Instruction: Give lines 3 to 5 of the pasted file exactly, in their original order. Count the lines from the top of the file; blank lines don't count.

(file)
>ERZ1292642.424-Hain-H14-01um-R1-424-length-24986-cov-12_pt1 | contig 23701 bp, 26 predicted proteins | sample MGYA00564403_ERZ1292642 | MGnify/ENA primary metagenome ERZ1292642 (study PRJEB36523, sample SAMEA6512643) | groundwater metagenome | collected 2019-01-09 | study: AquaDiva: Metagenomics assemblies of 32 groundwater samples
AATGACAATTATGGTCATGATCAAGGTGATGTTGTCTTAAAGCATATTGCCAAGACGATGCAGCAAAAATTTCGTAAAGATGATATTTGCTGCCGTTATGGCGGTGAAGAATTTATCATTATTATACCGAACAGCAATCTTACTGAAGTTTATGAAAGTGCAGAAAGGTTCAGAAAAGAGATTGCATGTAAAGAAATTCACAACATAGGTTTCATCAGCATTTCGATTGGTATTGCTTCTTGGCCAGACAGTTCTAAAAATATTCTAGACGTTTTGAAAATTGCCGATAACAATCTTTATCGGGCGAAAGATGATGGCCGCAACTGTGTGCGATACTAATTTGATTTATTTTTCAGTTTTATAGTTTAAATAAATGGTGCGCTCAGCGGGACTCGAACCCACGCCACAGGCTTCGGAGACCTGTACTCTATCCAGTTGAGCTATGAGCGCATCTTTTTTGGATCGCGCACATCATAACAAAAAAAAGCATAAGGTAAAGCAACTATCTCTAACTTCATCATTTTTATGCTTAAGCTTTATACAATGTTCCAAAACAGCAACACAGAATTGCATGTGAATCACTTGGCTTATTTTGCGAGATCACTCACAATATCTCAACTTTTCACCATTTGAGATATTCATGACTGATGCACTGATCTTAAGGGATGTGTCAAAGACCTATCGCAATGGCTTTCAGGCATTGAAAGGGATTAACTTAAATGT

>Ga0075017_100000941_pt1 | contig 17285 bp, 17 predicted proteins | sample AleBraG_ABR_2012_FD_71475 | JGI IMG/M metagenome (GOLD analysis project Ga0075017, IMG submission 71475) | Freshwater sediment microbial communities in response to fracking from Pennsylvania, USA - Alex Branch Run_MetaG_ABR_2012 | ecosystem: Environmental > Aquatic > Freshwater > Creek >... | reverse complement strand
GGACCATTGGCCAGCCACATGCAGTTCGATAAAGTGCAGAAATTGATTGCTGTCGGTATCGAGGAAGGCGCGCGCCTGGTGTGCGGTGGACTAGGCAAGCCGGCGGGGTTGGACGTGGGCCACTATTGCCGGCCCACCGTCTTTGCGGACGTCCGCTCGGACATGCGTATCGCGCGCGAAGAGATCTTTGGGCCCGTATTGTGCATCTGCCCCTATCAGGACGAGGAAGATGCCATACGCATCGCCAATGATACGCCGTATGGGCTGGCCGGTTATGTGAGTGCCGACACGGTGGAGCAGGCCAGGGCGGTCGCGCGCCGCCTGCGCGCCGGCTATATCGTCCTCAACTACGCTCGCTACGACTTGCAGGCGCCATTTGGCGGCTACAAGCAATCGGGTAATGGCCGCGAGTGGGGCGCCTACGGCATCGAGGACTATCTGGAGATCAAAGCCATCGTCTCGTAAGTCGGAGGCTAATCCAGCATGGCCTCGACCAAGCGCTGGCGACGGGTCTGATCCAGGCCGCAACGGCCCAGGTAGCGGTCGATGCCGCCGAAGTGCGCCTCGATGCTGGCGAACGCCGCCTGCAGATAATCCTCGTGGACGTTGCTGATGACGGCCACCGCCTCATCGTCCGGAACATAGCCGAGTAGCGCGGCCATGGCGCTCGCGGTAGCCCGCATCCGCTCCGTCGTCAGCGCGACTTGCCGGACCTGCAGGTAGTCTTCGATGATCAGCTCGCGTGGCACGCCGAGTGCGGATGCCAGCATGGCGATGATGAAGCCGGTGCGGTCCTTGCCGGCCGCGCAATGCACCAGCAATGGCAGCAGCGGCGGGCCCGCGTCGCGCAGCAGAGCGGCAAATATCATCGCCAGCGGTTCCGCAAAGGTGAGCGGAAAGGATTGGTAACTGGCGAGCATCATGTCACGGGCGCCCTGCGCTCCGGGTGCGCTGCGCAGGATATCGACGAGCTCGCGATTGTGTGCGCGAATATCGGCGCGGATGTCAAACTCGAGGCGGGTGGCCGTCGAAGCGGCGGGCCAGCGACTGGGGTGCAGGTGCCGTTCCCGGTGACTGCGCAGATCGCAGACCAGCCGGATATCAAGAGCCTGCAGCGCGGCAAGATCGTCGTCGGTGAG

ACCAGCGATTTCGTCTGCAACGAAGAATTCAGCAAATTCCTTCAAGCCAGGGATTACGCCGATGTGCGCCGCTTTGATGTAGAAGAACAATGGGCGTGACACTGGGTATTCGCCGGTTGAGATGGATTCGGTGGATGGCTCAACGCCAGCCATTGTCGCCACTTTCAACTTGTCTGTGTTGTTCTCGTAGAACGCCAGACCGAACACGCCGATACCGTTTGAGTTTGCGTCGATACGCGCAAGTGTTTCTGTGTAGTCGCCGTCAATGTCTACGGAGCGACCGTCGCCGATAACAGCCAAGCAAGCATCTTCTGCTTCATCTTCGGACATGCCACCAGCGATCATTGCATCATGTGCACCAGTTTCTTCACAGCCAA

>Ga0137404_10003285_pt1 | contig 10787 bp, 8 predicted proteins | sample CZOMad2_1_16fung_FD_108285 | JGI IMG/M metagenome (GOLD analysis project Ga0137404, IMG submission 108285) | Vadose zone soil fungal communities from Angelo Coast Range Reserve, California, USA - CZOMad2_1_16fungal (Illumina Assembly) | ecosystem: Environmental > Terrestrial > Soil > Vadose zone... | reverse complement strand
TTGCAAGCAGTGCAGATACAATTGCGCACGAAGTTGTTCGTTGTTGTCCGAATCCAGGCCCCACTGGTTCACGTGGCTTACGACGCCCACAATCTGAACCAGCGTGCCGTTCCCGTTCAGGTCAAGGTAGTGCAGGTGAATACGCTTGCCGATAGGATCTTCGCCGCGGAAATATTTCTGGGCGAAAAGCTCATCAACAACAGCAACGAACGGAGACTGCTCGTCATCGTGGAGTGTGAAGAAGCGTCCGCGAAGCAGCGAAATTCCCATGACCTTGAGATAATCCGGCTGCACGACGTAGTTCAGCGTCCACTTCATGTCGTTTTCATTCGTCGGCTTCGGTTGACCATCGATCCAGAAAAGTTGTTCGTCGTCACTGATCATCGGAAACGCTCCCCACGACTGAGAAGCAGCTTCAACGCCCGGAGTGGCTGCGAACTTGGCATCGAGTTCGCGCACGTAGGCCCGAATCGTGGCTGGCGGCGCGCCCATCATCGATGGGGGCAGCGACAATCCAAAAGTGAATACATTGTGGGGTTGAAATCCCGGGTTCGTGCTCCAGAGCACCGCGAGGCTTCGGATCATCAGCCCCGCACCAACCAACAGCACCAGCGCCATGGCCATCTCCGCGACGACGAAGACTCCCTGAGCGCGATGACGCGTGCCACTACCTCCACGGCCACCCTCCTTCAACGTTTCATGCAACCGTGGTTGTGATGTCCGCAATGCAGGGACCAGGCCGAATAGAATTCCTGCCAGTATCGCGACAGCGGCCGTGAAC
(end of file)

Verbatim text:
>Ga0075017_100000941_pt1 | contig 17285 bp, 17 predicted proteins | sample AleBraG_ABR_2012_FD_71475 | JGI IMG/M metagenome (GOLD analysis project Ga0075017, IMG submission 71475) | Freshwater sediment microbial communities in response to fracking from Pennsylvania, USA - Alex Branch Run_MetaG_ABR_2012 | ecosystem: Environmental > Aquatic > Freshwater > Creek >... | reverse complement strand
GGACCATTGGCCAGCCACATGCAGTTCGATAAAGTGCAGAAATTGATTGCTGTCGGTATCGAGGAAGGCGCGCGCCTGGTGTGCGGTGGACTAGGCAAGCCGGCGGGGTTGGACGTGGGCCACTATTGCCGGCCCACCGTCTTTGCGGACGTCCGCTCGGACATGCGTATCGCGCGCGAAGAGATCTTTGGGCCCGTATTGTGCATCTGCCCCTATCAGGACGAGGAAGATGCCATACGCATCGCCAATGATACGCCGTATGGGCTGGCCGGTTATGTGAGTGCCGACACGGTGGAGCAGGCCAGGGCGGTCGCGCGCCGCCTGCGCGCCGGCTATATCGTCCTCAACTACGCTCGCTACGACTTGCAGGCGCCATTTGGCGGCTACAAGCAATCGGGTAATGGCCGCGAGTGGGGCGCCTACGGCATCGAGGACTATCTGGAGATCAAAGCCATCGTCTCGTAAGTCGGAGGCTAATCCAGCATGGCCTCGACCAAGCGCTGGCGACGGGTCTGATCCAGGCCGCAACGGCCCAGGTAGCGGTCGATGCCGCCGAAGTGCGCCTCGATGCTGGCGAACGCCGCCTGCAGATAATCCTCGTGGACGTTGCTGATGACGGCCACCGCCTCATCGTCCGGAACATAGCCGAGTAGCGCGGCCATGGCGCTCGCGGTAGCCCGCATCCGCTCCGTCGTCAGCGCGACTTGCCGGACCTGCAGGTAGTCTTCGATGATCAGCTCGCGTGGCACGCCGAGTGCGGATGCCAGCATGGCGATGATGAAGCCGGTGCGGTCCTTGCCGGCCGCGCAATGCACCAGCAATGGCAGCAGCGGCGGGCCCGCGTCGCGCAGCAGAGCGGCAAATATCATCGCCAGCGGTTCCGCAAAGGTGAGCGGAAAGGATTGGTAACTGGCGAGCATCATGTCACGGGCGCCCTGCGCTCCGGGTGCGCTGCGCAGGATATCGACGAGCTCGCGATTGTGTGCGCGAATATCGGCGCGGATGTCAAACTCGAGGCGGGTGGCCGTCGAAGCGGCGGGCCAGCGACTGGGGTGCAGGTGCCGTTCCCGGTGACTGCGCAGATCGCAGACCAGCCGGATATCAAGAGCCTGCAGCGCGGCAAGATCGTCGTCGGTGAG

ACCAGCGATTTCGTCTGCAACGAAGAATTCAGCAAATTCCTTCAAGCCAGGGATTACGCCGATGTGCGCCGCTTTGATGTAGAAGAACAATGGGCGTGACACTGGGTATTCGCCGGTTGAGATGGATTCGGTGGATGGCTCAACGCCAGCCATTGTCGCCACTTTCAACTTGTCTGTGTTGTTCTCGTAGAACGCCAGACCGAACACGCCGATACCGTTTGAGTTTGCGTCGATACGCGCAAGTGTTTCTGTGTAGTCGCCGTCAATGTCTACGGAGCGACCGTCGCCGATAACAGCCAAGCAAGCATCTTCTGCTTCATCTTCGGACATGCCACCAGCGATCATTGCATCATGTGCACCAGTTTCTTCACAGCCAA